Navajo Nation: Cleaning Up Abandoned Uranium Mines

Western Abandoned Uranium Mine Region

There are more than 100 abandoned uranium mines (AUMs) in the Western AUM Region. These mines are generally located along the Little Colorado River and Highway 89, and are in the Cameron, Coalmine Canyon, Bodaway/Gap, and Leupp Chapters.

Desert Landscape in Cameron abandoned uranium mines area

Site Description and History

Mines in the Western AUM Region were operated in the 1950’s and 1960’s by a number of different companies before being abandoned. While the Navajo Nation Abandoned Mine Lands program addressed many of the physical hazards associated with these mines, EPA and Navajo Nation EPA are working to address remaining chemical and radiological hazards that may pose a risk to community members.

  • Legal Agreements and Upcoming Mine Assessments

    EPA, in partnership with Navajo Nation EPA, is working to identify companies responsible for the mines and to oversee detailed assessments of the mines. In 2013, EPA signed a legal agreement called an Administrative Order on Consent with El Paso Natural Gas to assess 19 mine claims in western Navajo Nation. The Navajo Environmental Response Trust will also conduct an assessment on one mine claim in the area.

    These assessments will allow EPA, working with Navajo Nation EPA, to develop cleanup options for the mines. EPA will continue to involve the community during mine assessments and as we begin to consider cleanup options.

Community Involvement

In the communities of Cameron, Coalmine Canyon, Bodaway/Gap, and Leupp, residents should know and participate in what EPA is doing in their community, and have a say in it. The main purpose of engaging community members is to give them the opportunity to become involved in EPA’s activities and help shape the decisions that are made affecting their community.

  • Who is the community?

    Mines in the area are located along the Little Colorado River and Highway 89, and are located in the Cameron, Coalmine Canyon, Bodaway/Gap, and Leupp Chapters. Some of the mines are located near Homesites, especially those who live near the bridge in Cameron over the Little Colorado River. Additional mines are located along the Little Colorado River south of Cameron and along Highway 89 north of Cameron. Affected community members include those who graze livestock in these areas or have vending stalls along the highway.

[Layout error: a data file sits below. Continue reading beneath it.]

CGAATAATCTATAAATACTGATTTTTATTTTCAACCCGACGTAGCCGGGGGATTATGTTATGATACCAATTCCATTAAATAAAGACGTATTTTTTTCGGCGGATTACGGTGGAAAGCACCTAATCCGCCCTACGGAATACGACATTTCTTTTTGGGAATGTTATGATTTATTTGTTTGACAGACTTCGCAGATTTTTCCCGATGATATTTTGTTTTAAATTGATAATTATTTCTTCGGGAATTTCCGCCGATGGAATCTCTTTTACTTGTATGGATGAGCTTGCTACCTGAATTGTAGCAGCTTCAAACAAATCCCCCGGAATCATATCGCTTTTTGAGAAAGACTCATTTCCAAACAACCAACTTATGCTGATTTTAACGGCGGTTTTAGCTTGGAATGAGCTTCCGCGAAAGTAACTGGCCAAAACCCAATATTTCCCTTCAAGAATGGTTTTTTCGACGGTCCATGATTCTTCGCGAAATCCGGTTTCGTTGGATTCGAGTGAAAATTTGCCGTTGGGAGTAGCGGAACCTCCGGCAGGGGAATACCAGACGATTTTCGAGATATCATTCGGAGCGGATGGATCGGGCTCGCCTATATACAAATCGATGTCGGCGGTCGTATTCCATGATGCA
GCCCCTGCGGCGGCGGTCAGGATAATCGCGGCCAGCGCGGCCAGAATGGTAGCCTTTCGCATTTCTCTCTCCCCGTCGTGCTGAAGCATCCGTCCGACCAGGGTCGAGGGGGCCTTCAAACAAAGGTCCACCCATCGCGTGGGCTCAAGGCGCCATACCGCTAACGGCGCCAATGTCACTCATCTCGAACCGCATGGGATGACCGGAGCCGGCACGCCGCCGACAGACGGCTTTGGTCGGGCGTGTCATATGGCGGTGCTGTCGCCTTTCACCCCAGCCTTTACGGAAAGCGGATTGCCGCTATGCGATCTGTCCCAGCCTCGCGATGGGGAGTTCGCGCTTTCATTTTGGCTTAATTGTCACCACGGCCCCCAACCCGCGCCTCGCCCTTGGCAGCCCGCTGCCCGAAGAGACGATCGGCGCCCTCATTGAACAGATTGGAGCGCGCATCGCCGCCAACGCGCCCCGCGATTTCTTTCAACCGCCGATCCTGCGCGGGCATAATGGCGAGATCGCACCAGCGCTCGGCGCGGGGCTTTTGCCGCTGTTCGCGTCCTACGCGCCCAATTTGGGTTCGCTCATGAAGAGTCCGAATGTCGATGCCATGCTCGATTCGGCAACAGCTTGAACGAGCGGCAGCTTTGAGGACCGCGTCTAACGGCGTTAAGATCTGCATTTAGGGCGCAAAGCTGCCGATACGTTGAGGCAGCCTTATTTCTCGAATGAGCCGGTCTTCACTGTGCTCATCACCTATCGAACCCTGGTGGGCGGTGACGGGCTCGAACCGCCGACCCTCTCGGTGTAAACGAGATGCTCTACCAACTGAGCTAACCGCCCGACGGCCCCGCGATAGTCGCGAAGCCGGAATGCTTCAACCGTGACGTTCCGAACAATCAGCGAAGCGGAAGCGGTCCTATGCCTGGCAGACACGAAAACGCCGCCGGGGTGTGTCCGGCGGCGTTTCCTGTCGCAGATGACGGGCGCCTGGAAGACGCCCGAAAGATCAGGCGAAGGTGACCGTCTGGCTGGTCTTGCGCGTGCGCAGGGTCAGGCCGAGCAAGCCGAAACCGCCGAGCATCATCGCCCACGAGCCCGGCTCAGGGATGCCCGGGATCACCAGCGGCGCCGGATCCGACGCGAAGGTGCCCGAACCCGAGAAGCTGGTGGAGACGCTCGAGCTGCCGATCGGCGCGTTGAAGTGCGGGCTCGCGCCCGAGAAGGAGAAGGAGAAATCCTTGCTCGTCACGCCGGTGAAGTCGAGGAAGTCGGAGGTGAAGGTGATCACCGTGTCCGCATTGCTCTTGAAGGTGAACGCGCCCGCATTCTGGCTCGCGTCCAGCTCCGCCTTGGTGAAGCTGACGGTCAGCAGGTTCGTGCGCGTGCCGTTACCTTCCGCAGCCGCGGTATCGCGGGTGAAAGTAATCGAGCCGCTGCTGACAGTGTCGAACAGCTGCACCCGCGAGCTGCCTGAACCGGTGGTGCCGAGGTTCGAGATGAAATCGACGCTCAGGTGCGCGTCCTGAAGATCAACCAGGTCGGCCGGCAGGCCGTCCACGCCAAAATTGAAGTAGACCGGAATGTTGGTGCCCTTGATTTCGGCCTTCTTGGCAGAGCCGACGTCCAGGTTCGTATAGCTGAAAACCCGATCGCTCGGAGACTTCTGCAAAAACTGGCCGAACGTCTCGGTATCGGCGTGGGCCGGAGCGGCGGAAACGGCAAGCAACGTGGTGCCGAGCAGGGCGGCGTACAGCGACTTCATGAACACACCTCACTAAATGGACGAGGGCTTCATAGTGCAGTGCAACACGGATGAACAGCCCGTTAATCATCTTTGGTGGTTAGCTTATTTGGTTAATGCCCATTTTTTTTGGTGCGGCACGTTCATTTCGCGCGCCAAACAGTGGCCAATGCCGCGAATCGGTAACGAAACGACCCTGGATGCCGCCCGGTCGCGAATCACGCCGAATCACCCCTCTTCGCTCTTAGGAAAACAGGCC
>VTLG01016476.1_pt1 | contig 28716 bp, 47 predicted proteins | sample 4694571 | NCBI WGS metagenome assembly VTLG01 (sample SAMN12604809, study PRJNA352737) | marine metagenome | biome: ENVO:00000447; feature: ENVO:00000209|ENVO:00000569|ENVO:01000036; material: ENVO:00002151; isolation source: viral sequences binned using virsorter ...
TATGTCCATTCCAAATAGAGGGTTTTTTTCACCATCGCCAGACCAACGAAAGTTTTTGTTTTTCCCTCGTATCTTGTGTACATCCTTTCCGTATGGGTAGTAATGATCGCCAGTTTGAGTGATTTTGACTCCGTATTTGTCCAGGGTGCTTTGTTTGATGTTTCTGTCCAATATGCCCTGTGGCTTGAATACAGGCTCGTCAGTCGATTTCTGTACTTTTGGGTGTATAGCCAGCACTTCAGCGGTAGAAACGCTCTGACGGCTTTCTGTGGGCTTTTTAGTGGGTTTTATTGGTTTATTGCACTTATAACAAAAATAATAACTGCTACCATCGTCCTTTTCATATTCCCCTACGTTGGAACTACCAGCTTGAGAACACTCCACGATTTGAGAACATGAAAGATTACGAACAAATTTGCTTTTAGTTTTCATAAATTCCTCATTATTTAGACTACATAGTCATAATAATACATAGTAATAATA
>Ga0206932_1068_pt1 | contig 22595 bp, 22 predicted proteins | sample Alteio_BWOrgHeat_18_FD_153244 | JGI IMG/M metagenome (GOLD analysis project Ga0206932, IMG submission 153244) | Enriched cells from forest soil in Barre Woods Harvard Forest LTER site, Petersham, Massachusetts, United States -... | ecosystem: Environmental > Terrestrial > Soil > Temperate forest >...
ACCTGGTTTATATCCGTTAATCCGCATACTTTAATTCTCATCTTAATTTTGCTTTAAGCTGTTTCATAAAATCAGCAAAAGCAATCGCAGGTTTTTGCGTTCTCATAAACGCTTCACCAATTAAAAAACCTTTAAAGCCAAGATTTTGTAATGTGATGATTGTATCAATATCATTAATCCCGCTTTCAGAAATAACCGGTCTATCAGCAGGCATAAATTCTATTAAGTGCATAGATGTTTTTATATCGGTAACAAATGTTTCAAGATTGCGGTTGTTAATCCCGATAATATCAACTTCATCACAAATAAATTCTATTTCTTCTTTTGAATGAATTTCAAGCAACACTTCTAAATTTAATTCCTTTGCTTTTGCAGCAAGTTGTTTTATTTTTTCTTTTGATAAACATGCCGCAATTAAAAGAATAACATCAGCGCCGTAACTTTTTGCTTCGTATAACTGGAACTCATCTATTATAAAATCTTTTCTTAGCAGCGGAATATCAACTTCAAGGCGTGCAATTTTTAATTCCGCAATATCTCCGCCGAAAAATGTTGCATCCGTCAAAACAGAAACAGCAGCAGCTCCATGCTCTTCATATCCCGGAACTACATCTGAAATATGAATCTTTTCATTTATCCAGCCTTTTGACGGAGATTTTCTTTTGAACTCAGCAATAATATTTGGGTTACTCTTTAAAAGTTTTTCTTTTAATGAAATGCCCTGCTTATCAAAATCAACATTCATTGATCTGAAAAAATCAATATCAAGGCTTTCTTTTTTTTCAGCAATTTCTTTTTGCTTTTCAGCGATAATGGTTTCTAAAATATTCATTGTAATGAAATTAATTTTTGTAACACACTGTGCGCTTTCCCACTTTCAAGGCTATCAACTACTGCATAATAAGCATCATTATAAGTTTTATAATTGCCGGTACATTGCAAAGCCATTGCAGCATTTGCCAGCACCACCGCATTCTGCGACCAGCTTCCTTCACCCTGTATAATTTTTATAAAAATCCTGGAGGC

• Current community involvement activities

    EPA works with Chapter Officials as well as community members for all outreach activities and information sessions which are conducted with cultural sensitivity.  EPA continues to:

    • Report at Chapter meetings and District 3 Grazing meetings
    • Report at Community Land Use Planning Committee meetings
    • Present at EPA-led meetings in the community
    • Attend special events such as the Western Nation Fair and Cameron Community Celebration
    • Present at schools such as Dzil Libei Elementary School
    • Produce factsheets relevant to the Superfund cleanup process and upcoming work in the region
    • Inform residents door-to-door when work will be taking place near their Homesite
    • Meet with Chapter officials and Navajo Nation Council Delegates
  • Past community involvement activities

    EPA completed the following activities in the community:

    • Reported at numerous Cameron, Coalmine Canyon, and Bodaway/Gap Chapter meetings
    • Reported at numerous District 3 Grazing meetings
    • Reported at Cameron, Coalmine Canyon, and Bodaway/Gap Community Land Use Planning meetings
    • Conducted Community Involvement Plan interviews in Cameron, Coalmine Canyon, and Bodaway/Gap
    • Met with Chapter officials and Council Delegates
    • Presented on warning signs and upcoming field work at the Cameron Senior Center and the Cameron community building
    • Participated in Bennett Freeze tours with the Navajo Nation Office of the President and Vice President, Navajo Nation, Council Members, Arizona State Legislature Members, and staffers of US Congressional Representatives
    • Set up information booths at the Western Nation Fair in Tuba City, the Cameron Community Celebration, and the Community Uranium Exposure-Journey to Healing Mobile Clinic in Cameron
    • Presented at Dzil Libei Elementary School in 2014, 2015, and 2016
  • Partnerships

    EPA continues to work and strengthen relationship with a number of organizations focused on uranium and radiation, including:

    • Navajo Nation Environmental Protection Agency
    • Navajo Nation Abandoned Mine Lands Program
    • Indian Health Service Community Uranium Exposure-Journey to Healing
    • Indian Health Service Radiation Exposure Screening and Education Program
    • Office of Navajo Uranium Workers
    • Navajo Birth Cohort Study
    • Navajo Nation Department of Health Community Health Representatives
    • Bureau of Indian Affairs
    • Indian Health Service
    • Agency for Toxic Substances and Disease Registry
    • Nuclear Regulatory Commission
    • Department of Energy
    • University of New Mexico
    • Northern Arizona University
    • Forgotten People Community Development Corporation
    • Coconino County Board of Supervisors
    • Others as suggested by community members and local officials
Map showing Western AUM Region Abandoned Uranium MinesWestern Region AUM Map | Enlarge | PDF Version